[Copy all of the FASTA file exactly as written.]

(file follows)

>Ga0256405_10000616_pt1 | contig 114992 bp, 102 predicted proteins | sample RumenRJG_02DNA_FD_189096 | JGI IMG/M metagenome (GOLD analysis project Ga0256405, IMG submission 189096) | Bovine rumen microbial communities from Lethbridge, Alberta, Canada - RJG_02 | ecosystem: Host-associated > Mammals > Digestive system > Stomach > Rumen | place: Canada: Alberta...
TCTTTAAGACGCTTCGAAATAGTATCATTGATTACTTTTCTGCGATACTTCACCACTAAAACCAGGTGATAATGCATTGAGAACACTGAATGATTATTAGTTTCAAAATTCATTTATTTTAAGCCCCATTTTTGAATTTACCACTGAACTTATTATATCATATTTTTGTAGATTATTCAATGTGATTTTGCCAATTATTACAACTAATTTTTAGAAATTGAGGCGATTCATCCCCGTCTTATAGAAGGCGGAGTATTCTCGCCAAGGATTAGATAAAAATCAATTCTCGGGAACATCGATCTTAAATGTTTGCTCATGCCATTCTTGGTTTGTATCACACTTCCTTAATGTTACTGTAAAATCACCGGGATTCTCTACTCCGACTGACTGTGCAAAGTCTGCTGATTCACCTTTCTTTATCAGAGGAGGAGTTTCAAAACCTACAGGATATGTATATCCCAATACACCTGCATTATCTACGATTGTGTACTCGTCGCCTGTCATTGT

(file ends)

>Ga0256405_10000616_pt1 | contig 114992 bp, 102 predicted proteins | sample RumenRJG_02DNA_FD_189096 | JGI IMG/M metagenome (GOLD analysis project Ga0256405, IMG submission 189096) | Bovine rumen microbial communities from Lethbridge, Alberta, Canada - RJG_02 | ecosystem: Host-associated > Mammals > Digestive system > Stomach > Rumen | place: Canada: Alberta...
TCTTTAAGACGCTTCGAAATAGTATCATTGATTACTTTTCTGCGATACTTCACCACTAAAACCAGGTGATAATGCATTGAGAACACTGAATGATTATTAGTTTCAAAATTCATTTATTTTAAGCCCCATTTTTGAATTTACCACTGAACTTATTATATCATATTTTTGTAGATTATTCAATGTGATTTTGCCAATTATTACAACTAATTTTTAGAAATTGAGGCGATTCATCCCCGTCTTATAGAAGGCGGAGTATTCTCGCCAAGGATTAGATAAAAATCAATTCTCGGGAACATCGATCTTAAATGTTTGCTCATGCCATTCTTGGTTTGTATCACACTTCCTTAATGTTACTGTAAAATCACCGGGATTCTCTACTCCGACTGACTGTGCAAAGTCTGCTGATTCACCTTTCTTTATCAGAGGAGGAGTTTCAAAACCTACAGGATATGTATATCCCAATACACCTGCATTATCTACGATTGTGTACTCGTCGCCTGTCATTGT